Parabolic Arc's Mission Extension Vehicle Headed for Space discusses Northrop Grumman's Mission Extension Vehicle, which is only briefly described in Wikipedia.

The article states:

A satellite launched into space can only bring so much fuel with it, and many times the fuel runs out before the satellite’s components stop functioning. This is where the MEV comes in. It is designed to locate and connect to a satellite running low on fuel, and provide the attitude control and orbit maintenance.

The MEV can dock with about 80% of satellites currently in a geostationary orbit, even if the satellite was not designed to be serviced, and can operate for about 15 years. That means the spacecraft could attach to one satellite for a few years, undock and then help out other satellites in need.

First, I wonder if "dock" is not really the right word, and perhaps it's more of a grappling effect, but hopefully not like this!

Whatever it is, I'd like to understand how it can be done to "about 80% of satellites currently in a geostationary orbit". Glue? Magic fingers? Magnets?

  • 2
    $\begingroup$ Like MDA SIS, MEV would grab the Apogee Kick Motor (assuming it is retained). This goes back to Orbital Express ASTRO: en.wikipedia.org/wiki/File:Orbital_Express_1.jpg artists conception shows 3 'fingers' to grasp the AKM ring. $\endgroup$
    – amI
    Oct 7, 2019 at 4:40
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    $\begingroup$ Like aml says, they essentially harpoon the engine bell and dock that way. $\endgroup$
    – mothman
    Oct 7, 2019 at 5:09
  • $\begingroup$ @mothman I stand corrected! Looking at that weird probe shown in OM's answer, it does look like slo-mo harpooning! $\endgroup$
    – uhoh
    Oct 8, 2019 at 3:24
  • 1
    $\begingroup$ So what I thought were 'fingers' are just passive bumpers. $\endgroup$
    – amI
    Oct 8, 2019 at 6:24
  • $\begingroup$ @uhoh sorry, I have no source other than myself for that info. It's the case. The second sentence/paragraph of Organic Marbles answer is exactly correct. $\endgroup$
    – mothman
    Oct 9, 2019 at 7:38

1 Answer 1


There isn't much information publicly available, but the MEV appears to dock to the one component many satellites have in common: the rocket engine nozzle.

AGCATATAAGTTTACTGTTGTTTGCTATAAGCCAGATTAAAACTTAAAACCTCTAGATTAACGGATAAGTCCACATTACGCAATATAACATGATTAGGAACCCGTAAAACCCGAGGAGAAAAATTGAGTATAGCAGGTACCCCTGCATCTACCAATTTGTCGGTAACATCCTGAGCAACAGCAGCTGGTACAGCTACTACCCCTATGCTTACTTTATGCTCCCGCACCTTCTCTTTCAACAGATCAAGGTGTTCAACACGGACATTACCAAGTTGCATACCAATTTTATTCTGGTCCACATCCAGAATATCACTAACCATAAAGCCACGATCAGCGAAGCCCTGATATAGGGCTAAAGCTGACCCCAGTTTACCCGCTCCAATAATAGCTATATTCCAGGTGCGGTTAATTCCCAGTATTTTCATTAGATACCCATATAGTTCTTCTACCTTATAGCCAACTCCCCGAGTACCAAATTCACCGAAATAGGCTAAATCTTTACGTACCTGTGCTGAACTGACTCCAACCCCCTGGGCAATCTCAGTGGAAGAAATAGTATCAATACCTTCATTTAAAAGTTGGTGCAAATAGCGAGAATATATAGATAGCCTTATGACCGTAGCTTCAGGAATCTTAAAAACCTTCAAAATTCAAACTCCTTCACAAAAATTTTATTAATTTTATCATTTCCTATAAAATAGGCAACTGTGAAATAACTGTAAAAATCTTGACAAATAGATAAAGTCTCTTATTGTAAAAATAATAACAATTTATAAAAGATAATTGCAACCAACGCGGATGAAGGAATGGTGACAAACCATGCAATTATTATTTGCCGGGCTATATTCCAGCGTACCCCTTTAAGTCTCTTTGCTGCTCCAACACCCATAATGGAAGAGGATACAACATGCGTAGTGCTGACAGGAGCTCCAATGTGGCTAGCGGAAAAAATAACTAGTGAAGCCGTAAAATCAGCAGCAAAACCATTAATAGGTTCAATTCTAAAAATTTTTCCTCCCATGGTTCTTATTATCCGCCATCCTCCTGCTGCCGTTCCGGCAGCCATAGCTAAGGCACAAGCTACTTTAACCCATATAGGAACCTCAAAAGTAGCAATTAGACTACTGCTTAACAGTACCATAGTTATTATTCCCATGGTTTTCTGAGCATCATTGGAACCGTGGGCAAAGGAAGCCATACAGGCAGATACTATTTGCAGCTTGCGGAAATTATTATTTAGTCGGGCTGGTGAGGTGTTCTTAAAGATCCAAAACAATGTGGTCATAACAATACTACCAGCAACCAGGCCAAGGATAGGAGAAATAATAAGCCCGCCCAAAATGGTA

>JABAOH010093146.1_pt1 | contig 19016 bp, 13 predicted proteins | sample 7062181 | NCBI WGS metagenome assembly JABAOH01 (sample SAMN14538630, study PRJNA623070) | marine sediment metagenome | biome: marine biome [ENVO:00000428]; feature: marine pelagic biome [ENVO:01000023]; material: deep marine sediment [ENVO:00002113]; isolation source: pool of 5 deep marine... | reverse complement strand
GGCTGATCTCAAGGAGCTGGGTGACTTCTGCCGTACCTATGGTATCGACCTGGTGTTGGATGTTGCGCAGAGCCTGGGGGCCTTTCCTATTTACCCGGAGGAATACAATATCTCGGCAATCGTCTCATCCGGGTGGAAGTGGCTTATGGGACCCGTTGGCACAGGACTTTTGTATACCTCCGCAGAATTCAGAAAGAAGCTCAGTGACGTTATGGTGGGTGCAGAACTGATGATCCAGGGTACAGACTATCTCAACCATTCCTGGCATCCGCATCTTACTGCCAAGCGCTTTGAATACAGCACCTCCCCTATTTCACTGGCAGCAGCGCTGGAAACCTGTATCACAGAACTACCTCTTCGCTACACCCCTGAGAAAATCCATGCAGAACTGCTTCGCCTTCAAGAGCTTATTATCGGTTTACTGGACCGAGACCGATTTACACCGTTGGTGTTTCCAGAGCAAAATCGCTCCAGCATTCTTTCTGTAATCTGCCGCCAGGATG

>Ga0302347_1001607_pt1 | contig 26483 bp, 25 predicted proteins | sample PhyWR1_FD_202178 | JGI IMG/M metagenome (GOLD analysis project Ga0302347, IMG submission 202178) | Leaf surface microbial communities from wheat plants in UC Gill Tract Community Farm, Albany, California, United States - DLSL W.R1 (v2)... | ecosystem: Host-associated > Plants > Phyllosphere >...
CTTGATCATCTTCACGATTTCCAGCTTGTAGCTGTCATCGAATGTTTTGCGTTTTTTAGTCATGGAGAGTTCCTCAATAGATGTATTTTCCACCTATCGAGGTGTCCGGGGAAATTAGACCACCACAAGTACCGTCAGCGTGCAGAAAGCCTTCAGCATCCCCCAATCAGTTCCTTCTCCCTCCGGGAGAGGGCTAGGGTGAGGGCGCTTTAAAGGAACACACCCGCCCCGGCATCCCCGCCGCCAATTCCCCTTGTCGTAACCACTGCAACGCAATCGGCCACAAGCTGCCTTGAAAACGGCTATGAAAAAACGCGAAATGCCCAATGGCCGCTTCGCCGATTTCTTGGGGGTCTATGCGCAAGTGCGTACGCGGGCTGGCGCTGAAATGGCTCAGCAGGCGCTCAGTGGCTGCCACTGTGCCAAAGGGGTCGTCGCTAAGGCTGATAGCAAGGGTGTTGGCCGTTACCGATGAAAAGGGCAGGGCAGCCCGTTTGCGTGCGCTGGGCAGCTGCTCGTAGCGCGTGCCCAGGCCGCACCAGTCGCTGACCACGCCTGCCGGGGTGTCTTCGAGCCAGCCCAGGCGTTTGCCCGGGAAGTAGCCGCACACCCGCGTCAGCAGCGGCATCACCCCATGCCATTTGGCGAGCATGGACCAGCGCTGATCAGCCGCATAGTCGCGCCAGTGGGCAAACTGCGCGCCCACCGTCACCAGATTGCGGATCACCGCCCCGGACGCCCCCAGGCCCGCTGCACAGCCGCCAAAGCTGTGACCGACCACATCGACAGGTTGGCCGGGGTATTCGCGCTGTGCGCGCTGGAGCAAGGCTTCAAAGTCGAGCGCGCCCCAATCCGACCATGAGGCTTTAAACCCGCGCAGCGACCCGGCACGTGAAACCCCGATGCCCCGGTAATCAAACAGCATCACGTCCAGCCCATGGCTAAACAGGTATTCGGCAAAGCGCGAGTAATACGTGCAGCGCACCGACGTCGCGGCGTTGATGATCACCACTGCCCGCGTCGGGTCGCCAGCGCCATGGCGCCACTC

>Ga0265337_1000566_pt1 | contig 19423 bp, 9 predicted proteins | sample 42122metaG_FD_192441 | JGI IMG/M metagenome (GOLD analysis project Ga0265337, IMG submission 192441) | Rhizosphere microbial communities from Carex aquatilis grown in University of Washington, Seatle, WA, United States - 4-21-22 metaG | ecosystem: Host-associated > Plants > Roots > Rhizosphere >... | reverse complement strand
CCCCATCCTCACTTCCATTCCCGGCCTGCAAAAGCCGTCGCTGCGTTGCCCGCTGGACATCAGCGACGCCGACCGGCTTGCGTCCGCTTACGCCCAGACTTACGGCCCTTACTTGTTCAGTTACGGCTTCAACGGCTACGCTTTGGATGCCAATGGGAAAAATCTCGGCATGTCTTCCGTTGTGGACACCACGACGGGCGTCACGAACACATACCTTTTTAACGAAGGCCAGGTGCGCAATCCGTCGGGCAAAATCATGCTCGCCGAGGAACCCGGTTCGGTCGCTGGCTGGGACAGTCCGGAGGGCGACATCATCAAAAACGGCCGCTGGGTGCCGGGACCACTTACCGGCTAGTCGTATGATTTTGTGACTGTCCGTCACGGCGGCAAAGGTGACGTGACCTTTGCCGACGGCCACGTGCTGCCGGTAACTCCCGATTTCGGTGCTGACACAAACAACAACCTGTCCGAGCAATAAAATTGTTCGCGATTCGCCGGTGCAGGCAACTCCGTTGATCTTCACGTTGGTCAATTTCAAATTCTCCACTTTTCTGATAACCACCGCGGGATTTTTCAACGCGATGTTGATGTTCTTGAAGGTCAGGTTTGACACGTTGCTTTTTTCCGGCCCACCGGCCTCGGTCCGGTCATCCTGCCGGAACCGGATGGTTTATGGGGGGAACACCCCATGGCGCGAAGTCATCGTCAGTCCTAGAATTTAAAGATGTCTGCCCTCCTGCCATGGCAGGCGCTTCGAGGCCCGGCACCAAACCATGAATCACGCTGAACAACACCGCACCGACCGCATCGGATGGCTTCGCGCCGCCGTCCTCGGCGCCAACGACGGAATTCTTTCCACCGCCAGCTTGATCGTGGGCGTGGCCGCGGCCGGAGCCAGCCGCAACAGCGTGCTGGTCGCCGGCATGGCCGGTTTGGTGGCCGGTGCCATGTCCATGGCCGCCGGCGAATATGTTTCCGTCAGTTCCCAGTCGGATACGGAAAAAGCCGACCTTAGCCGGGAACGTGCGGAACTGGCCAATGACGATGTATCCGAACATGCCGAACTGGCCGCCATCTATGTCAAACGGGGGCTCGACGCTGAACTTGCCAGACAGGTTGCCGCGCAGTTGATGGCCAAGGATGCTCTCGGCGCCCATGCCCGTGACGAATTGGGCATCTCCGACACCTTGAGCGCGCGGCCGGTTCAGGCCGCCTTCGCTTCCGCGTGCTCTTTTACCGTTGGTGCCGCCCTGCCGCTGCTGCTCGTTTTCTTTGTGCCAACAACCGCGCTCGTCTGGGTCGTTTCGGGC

An extensible probe from the MEV (on the left) enters the rocket nozzle and (presumably) expands its tip.

enter image description here

Frame from a video on the Space Logistics website, annotation mine.

A line in the fact sheet also mentions being able to hook on to "standard launch adaptors"

Docking mechanisms to interface with standard liquid apogee engines and launch adaptors

Full video below.

  • $\begingroup$ So the MEV would do all thrust and attitude control maneuvers for a satellite being out of fuel? $\endgroup$
    – Uwe
    Oct 7, 2019 at 14:23
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    $\begingroup$ Apparently, the fact sheet (northropgrumman.com/Capabilities/SpaceLogistics/Documents/…) says " Once docked, the MEV will take over the attitude and orbit maintenance of the combined vehicle stack to meet the pointing and station keeping needs of the customer." $\endgroup$ Oct 7, 2019 at 14:29
  • $\begingroup$ I wonder how a satellite not designed for being docked by a MEV behaves friendly to overtaking control by the MEV, especially if there is a little fuel left. Two different attitude controls fighting each other would waste MEV fuel. $\endgroup$
    – Uwe
    Oct 7, 2019 at 14:37
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    $\begingroup$ Agreed, they'd likely have to shut down the original attitude control system. The MEV must have a highly configurable attitude control system! $\endgroup$ Oct 7, 2019 at 14:56
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    $\begingroup$ I don't know how this would work unless the sat. being captured was able to maintain a stable attitude during capture. Capturing a tumbling satellite seems really, really difficult. $\endgroup$ Oct 7, 2019 at 15:21

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